So yes, maybe there is still some upside left in the HP stock, but not much.  That's, of course, if common sense and reason prevail.  Alas, they often don't on Wall Street these days, where investment cash flows, not companies business fundamentals, more often than not drive the stock prices.

Annex clients click here for a detailed HP Consolidated FY2005 results and valuation

Happy bargain hunting!

Bob Djurdjevic

For additional Annex Research reports, check out... 

2005 IT:  HP: Best Gets Better (Nov 2005);  IBM Hardware Revival (Nov 2005);   Tap Dance Lifts EDS Stock (Nov 2005);  Big Blue Thinks Small Is Big (Oct 2005);  Global Investments: Yin-Yang Pacific Tsunamis (Oct 2005); IBM: Springboard Quarter (Oct 2005); Top Wall St Firms Bump Up Investments  (Oct 2005); Accenture: A Whopper Quarter  (Oct 2005);  Global Investments: New "Drang Nach Osten" (Sep 2005);  HP: Sweet Turnaround (Aug 2005);  Dell Spooks Street (Aug 2005); EDS Ups Its Forecast (Aug 2005);  Capgemini Beats Forecast (July 2005);  Fujitsu: Losses Reversed; Forecast Upgraded (July 2005);  IBM: Polaris Eclipses T-Rex (July 2005);   IBM Bounces Back (July 2005); Accenture: Smashing Records (July 2005); Merrill's New Bull (EDS) (May 2005);  IBM Trumps Trump (May 2005);  Tweaking Big Blue (May 2005); Hurd's First RBI (May 2005); Dell Rings the Bell (May 2005); Stock Buybacks: The Phantom Is Back (May 2005); EDS Misfiring on All Cylinders (May 2005);  HP Surges, Dell Slumps; Lenovo Completes IBM Deal (May 2005);  Fujitsu Revenues Flat, Lower Net (Apr 2005); Capgemini Jettisons Healthcare in N.A. (Apr 2005); HP: From India to Poland (Apr 2005); IBM: Slammed and Dunked (Apr 2005); Hurd Advice: Up Mount Market Cap (Apr 2005); Accenture: Roaring Ahead (Apr 2005);  Fujitsu Unveils New Servers (Mar 2005);  EDS Executive Suite; HP's New CEO (Mar 2005);  An iSeries Revival (Mar 2005); EDS Booster Club Fees Rise (Mar 2005);  An Upside-Down View (Mar 2005);   The Worst of Both Worlds (Mar 2005);  Octathlon 2005: Accenture Wins (Mar 2005);  IBM Global Services: Smaller, Shorter - Better? (Mar 2005);  IBM 5-yr Forecast: Quality over Quantity (Mar 2005); Rumor Lifts EDS', Fujitsu's Shares (Mar 2005); Capgemini: Turning the Corner (Feb 2005);  IBM Servers to Grow Again (Feb 2005);  Carly's Fickle Fans (Feb 2005);  CSC: Gearing Down on Purpose (Feb 2005);  EDS: Grossly Overpriced Stock (Feb 2005);  IBM Historical Update: 2004 Shot in the Arm (Feb 2005); New HeadTurners Series #1 (Feb 2005); IBM: A Crescendo Finale! (Jan 2005); Accenture: Strong Finish, Better Start (Jan 2005); Annex Coverage 2004: IT Services Dominate (Jan 2005)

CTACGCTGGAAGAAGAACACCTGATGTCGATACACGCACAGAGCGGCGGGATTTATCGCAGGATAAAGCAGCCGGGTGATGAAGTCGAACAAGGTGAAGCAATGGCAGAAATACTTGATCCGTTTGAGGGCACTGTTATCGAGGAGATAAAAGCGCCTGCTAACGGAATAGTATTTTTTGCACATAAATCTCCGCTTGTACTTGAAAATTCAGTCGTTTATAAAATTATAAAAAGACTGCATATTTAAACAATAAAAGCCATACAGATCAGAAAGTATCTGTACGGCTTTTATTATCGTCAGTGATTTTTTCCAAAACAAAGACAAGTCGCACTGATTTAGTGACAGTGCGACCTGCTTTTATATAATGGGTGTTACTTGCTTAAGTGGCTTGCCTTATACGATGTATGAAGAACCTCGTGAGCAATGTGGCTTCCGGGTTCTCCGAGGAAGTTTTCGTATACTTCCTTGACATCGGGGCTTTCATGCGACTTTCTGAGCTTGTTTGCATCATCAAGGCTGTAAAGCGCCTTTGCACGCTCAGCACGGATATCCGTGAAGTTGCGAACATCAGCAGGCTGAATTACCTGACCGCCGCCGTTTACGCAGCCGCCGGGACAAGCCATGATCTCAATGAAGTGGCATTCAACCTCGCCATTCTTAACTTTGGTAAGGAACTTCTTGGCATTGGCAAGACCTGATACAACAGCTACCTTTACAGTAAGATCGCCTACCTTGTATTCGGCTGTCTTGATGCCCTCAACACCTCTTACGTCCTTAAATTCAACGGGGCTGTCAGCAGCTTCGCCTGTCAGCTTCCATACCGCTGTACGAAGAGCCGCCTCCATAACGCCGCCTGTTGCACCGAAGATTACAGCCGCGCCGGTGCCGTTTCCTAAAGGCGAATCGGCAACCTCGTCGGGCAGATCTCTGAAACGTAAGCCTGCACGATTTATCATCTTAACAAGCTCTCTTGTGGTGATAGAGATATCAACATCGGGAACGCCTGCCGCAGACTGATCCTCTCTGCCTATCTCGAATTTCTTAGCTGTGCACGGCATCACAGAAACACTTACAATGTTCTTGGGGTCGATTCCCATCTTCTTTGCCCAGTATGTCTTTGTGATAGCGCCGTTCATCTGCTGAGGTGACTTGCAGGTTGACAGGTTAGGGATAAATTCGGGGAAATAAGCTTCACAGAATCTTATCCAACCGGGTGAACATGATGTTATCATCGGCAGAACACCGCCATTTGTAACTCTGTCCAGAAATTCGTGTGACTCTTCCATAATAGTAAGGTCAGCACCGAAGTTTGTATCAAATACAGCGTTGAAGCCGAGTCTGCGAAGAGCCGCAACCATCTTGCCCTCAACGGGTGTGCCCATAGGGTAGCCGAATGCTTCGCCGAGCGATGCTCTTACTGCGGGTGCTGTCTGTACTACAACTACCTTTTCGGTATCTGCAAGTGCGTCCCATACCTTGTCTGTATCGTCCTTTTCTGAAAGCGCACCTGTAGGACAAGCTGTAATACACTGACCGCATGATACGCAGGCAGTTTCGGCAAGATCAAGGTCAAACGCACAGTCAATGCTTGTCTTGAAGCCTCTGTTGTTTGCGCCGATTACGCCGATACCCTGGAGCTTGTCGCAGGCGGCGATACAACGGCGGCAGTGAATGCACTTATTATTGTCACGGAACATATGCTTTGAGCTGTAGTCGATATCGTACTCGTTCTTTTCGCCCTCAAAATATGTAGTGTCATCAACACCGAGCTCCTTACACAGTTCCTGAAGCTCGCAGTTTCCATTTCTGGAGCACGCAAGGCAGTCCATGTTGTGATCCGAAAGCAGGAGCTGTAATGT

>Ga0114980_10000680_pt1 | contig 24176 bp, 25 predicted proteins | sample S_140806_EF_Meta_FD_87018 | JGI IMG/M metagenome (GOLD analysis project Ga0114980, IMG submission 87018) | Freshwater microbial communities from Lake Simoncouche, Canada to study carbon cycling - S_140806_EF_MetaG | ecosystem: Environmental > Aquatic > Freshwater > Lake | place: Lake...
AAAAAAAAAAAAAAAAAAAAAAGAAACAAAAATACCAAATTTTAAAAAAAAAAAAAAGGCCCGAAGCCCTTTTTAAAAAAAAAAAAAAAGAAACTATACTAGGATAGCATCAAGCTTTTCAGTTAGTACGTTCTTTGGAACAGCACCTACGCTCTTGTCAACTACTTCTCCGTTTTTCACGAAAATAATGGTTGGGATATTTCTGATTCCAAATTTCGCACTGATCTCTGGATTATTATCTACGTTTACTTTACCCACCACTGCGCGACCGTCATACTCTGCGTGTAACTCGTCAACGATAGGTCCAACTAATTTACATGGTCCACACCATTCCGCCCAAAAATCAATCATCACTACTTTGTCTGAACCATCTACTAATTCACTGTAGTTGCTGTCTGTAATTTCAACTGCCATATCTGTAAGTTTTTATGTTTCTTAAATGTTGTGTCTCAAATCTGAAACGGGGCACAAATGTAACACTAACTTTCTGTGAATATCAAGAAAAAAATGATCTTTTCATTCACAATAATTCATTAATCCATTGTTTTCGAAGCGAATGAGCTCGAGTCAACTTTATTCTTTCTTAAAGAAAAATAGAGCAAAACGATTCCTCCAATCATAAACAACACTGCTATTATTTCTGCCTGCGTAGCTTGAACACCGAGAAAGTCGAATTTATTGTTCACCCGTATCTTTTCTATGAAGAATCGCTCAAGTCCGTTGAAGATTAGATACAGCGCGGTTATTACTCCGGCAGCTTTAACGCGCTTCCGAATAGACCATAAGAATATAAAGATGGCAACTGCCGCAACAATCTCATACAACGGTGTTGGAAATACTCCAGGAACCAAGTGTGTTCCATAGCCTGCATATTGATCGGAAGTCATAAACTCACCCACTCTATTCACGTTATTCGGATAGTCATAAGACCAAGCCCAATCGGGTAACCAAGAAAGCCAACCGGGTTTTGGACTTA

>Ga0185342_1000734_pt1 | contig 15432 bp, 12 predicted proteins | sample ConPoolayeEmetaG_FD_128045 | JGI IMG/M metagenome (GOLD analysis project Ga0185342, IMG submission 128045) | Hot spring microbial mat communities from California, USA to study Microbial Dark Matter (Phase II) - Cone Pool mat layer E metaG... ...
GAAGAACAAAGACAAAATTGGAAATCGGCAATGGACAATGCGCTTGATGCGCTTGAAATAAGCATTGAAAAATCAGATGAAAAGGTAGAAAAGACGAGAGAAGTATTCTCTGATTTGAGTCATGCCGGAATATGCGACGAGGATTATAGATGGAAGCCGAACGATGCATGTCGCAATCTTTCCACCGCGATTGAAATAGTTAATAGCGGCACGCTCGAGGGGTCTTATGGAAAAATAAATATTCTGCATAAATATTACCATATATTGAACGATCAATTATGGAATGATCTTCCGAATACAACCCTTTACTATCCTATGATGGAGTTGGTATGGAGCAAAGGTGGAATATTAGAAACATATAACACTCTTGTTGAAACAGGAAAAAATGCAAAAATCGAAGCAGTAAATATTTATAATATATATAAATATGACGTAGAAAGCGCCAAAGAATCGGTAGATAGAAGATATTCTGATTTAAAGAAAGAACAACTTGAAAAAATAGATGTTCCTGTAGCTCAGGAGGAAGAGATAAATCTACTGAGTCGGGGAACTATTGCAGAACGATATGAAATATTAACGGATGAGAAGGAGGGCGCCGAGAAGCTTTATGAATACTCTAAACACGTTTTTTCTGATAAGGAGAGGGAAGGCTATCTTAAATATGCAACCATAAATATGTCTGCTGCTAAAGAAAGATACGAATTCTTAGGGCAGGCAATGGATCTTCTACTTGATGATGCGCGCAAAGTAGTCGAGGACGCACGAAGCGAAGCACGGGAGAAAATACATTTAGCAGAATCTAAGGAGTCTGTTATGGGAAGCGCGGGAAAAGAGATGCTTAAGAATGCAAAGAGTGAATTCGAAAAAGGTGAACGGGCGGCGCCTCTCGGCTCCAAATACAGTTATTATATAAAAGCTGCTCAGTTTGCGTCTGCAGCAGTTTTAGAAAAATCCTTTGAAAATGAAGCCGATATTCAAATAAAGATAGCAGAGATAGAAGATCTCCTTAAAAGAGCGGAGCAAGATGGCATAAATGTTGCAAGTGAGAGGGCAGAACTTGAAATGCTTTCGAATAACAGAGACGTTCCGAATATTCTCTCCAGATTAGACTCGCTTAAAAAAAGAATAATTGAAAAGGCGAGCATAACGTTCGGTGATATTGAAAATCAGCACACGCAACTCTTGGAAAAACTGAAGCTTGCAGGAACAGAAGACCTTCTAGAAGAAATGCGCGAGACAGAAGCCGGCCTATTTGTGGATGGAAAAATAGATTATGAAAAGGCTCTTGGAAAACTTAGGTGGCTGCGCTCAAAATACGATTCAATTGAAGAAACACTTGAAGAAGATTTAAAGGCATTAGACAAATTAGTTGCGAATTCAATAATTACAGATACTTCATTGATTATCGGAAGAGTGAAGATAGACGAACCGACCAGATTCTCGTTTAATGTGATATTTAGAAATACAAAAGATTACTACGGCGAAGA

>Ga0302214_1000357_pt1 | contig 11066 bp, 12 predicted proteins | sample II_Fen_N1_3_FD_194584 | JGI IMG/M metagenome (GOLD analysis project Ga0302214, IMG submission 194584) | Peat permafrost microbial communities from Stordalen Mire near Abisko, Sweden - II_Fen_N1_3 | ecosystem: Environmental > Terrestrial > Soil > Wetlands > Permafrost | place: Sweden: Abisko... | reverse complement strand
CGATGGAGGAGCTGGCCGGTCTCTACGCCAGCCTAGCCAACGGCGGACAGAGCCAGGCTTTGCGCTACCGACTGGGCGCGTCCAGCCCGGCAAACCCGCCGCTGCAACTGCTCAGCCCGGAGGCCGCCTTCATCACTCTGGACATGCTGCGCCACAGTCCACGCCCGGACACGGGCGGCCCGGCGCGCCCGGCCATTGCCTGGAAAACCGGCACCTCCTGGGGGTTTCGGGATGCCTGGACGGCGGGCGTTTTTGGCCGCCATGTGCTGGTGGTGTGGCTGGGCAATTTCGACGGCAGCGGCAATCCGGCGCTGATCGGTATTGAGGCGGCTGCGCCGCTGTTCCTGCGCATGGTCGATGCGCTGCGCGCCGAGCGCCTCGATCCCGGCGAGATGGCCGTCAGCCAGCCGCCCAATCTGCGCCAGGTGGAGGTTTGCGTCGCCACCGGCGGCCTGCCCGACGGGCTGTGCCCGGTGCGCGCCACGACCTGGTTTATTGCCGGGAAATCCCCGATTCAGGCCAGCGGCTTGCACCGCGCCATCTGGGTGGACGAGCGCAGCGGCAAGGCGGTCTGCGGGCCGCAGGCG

2004 IT: EDS: The Titanium Stock (and other Wall Street tales) (Dec 2004); IBM PC: Good Riddance (Dec 2004); Fujitsu: Recovery Continues (Nov 2004);  IBM Server Renaissance (Nov 2004);  HP Hits Home Run (Nov 2004); Capgemini: Revenue, Stock Soars (Nov 2004); EDS: Jordan's Swan Song? (Nov 2004);  To Russia with Love and $ (Oct 2004); IBM: Slow Quarter No Longer (Oct 2004); Accenture: Revenues, Profits Up, Stock Down (Oct 2004); Capgemini: A Takeover Target? (Oct 2004); Sellout of America (Oct 2004); Spy Wars (Sep 2004); Outsourcing Boomerang (Sep 2004); EDS to Cut Up to 20,000 More Jobs (Sep 2004); Capgemini Stock Plummets on Unexpected Loss (Sep 2004); HP Savaged by Wall Street (Aug 2004); Moody's Lowers the Boon on EDS (July 2004); HP: Delivering Value Horizontally (June 2004); Accenture: Revving Up a Notch (June 2004); Beware Your CFO! (May 2004)IBM: Changing of the Guard (May 2004); Capgemini: Texas-size Home Run (May 2004); Following the Money (May 2004);  EDS: On a Wink and a Prayer (Apr 2004); HPS Wins by a Nose! (Octathlon 2004); Accenture: Burning the Track (Mar 2004);  IGS: "Crown Jewel" Restored? (Mar 2004); HP: Still No Cigar (Feb 2004); Cap Gemini: Another, Smaller Loss (Feb 2004); CSC: Good Quarter Gets Boos (Feb 2004); EDS: "Hot Air Jordan" Flaunts Flop as Feat (Feb 2004); IT Industry: Whither Goeth It? (Jan 2004); Cronyism Is Alive and Well at EDS" (Jan 2004)

Or just click on and use "financial engineering" or similar  keywords.

Volume XXI, Annex Newsflash 2005-36
November 17, 2005

Bob Djurdjevic, Editor
(c) Copyright 2005 by Annex Research, Inc. All rights reserved.
e-mail: annex@djurdjevic.com